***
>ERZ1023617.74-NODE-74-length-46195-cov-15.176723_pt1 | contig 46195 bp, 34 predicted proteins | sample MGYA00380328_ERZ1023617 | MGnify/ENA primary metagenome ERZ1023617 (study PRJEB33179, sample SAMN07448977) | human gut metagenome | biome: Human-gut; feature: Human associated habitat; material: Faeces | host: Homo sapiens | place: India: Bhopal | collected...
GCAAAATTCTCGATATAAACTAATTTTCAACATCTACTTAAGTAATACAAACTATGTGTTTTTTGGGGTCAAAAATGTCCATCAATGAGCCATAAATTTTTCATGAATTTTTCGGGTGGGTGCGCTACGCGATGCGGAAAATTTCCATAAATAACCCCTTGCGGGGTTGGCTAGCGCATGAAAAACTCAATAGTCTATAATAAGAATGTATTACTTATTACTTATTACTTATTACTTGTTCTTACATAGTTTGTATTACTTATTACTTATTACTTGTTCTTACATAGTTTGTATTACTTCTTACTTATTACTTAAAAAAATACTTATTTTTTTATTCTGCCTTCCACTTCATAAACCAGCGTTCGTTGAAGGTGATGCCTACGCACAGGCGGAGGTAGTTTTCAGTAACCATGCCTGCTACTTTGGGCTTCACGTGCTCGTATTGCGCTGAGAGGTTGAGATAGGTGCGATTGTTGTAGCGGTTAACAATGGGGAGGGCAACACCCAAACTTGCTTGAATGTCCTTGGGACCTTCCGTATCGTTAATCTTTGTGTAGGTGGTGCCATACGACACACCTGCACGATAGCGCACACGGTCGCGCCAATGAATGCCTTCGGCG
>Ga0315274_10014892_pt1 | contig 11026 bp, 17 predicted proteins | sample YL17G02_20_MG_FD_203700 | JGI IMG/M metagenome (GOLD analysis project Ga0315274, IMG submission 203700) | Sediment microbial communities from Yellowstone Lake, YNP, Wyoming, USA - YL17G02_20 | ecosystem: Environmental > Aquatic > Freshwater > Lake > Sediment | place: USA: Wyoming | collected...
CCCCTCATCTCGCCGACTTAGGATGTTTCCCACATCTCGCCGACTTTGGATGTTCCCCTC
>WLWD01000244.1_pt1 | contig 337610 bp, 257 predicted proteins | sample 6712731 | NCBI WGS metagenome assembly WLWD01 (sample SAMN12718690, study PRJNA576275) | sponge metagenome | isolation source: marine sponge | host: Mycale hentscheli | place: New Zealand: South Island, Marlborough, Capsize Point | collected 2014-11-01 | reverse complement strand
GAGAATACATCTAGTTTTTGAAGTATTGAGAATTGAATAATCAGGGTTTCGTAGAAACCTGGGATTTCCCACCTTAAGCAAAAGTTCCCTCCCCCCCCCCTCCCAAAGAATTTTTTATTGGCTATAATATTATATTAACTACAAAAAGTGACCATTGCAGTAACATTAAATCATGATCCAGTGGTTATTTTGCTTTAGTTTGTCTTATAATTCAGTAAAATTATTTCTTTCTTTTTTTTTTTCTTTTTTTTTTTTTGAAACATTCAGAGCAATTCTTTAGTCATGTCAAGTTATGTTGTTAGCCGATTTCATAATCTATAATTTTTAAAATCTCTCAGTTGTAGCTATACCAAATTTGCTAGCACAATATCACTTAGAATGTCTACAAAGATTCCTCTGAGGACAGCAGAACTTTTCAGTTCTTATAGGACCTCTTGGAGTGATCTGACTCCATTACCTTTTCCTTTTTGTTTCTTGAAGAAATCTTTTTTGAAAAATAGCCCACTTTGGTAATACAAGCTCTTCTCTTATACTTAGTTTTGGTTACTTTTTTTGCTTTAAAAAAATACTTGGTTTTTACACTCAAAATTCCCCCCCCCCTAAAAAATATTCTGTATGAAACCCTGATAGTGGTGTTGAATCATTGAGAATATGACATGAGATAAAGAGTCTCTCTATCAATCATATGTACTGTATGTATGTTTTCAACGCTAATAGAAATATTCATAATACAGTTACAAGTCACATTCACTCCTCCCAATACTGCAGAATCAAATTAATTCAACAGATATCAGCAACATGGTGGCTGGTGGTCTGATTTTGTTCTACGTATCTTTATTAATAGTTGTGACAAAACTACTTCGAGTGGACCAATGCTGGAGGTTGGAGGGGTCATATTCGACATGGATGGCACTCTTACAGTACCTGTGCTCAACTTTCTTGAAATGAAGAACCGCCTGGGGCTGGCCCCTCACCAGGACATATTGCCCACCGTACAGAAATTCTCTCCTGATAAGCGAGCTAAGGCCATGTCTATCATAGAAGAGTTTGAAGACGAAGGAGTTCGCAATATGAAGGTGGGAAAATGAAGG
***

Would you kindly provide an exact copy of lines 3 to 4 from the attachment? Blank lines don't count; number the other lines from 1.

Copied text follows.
>Ga0315274_10014892_pt1 | contig 11026 bp, 17 predicted proteins | sample YL17G02_20_MG_FD_203700 | JGI IMG/M metagenome (GOLD analysis project Ga0315274, IMG submission 203700) | Sediment microbial communities from Yellowstone Lake, YNP, Wyoming, USA - YL17G02_20 | ecosystem: Environmental > Aquatic > Freshwater > Lake > Sediment | place: USA: Wyoming | collected...
CCCCTCATCTCGCCGACTTAGGATGTTTCCCACATCTCGCCGACTTTGGATGTTCCCCTC